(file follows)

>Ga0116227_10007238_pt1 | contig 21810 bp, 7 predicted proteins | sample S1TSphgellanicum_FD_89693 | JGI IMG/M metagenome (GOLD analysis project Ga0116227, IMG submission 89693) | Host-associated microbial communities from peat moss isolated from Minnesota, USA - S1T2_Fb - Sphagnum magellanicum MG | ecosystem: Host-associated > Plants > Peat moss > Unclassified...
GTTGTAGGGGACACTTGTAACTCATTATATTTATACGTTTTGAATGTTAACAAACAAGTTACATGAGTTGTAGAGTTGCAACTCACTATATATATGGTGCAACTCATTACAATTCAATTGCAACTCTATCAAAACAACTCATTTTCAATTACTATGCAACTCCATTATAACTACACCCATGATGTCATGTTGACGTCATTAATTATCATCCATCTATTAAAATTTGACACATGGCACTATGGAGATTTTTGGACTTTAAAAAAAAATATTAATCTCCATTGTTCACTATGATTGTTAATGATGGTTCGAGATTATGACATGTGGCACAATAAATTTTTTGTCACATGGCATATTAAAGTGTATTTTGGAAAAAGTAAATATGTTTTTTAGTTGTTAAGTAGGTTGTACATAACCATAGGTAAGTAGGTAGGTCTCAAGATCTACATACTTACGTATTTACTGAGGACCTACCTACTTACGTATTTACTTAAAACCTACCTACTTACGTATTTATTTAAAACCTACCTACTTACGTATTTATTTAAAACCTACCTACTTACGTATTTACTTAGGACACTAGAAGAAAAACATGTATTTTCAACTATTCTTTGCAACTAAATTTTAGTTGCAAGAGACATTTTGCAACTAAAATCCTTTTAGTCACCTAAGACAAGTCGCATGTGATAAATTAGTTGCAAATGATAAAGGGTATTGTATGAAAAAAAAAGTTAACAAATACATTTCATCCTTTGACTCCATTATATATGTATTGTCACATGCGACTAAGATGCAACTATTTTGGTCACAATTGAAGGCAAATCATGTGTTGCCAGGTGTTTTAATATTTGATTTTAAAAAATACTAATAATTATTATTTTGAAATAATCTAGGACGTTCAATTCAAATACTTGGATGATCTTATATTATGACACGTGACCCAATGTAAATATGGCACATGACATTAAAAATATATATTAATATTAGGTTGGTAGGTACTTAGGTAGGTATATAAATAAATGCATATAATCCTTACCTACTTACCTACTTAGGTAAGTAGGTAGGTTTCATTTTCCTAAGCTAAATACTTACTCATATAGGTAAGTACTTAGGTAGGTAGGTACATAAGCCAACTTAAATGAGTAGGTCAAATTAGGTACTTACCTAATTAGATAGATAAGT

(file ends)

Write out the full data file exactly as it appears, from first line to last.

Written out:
>Ga0116227_10007238_pt1 | contig 21810 bp, 7 predicted proteins | sample S1TSphgellanicum_FD_89693 | JGI IMG/M metagenome (GOLD analysis project Ga0116227, IMG submission 89693) | Host-associated microbial communities from peat moss isolated from Minnesota, USA - S1T2_Fb - Sphagnum magellanicum MG | ecosystem: Host-associated > Plants > Peat moss > Unclassified...
GTTGTAGGGGACACTTGTAACTCATTATATTTATACGTTTTGAATGTTAACAAACAAGTTACATGAGTTGTAGAGTTGCAACTCACTATATATATGGTGCAACTCATTACAATTCAATTGCAACTCTATCAAAACAACTCATTTTCAATTACTATGCAACTCCATTATAACTACACCCATGATGTCATGTTGACGTCATTAATTATCATCCATCTATTAAAATTTGACACATGGCACTATGGAGATTTTTGGACTTTAAAAAAAAATATTAATCTCCATTGTTCACTATGATTGTTAATGATGGTTCGAGATTATGACATGTGGCACAATAAATTTTTTGTCACATGGCATATTAAAGTGTATTTTGGAAAAAGTAAATATGTTTTTTAGTTGTTAAGTAGGTTGTACATAACCATAGGTAAGTAGGTAGGTCTCAAGATCTACATACTTACGTATTTACTGAGGACCTACCTACTTACGTATTTACTTAAAACCTACCTACTTACGTATTTATTTAAAACCTACCTACTTACGTATTTATTTAAAACCTACCTACTTACGTATTTACTTAGGACACTAGAAGAAAAACATGTATTTTCAACTATTCTTTGCAACTAAATTTTAGTTGCAAGAGACATTTTGCAACTAAAATCCTTTTAGTCACCTAAGACAAGTCGCATGTGATAAATTAGTTGCAAATGATAAAGGGTATTGTATGAAAAAAAAAGTTAACAAATACATTTCATCCTTTGACTCCATTATATATGTATTGTCACATGCGACTAAGATGCAACTATTTTGGTCACAATTGAAGGCAAATCATGTGTTGCCAGGTGTTTTAATATTTGATTTTAAAAAATACTAATAATTATTATTTTGAAATAATCTAGGACGTTCAATTCAAATACTTGGATGATCTTATATTATGACACGTGACCCAATGTAAATATGGCACATGACATTAAAAATATATATTAATATTAGGTTGGTAGGTACTTAGGTAGGTATATAAATAAATGCATATAATCCTTACCTACTTACCTACTTAGGTAAGTAGGTAGGTTTCATTTTCCTAAGCTAAATACTTACTCATATAGGTAAGTACTTAGGTAGGTAGGTACATAAGCCAACTTAAATGAGTAGGTCAAATTAGGTACTTACCTAATTAGATAGATAAGT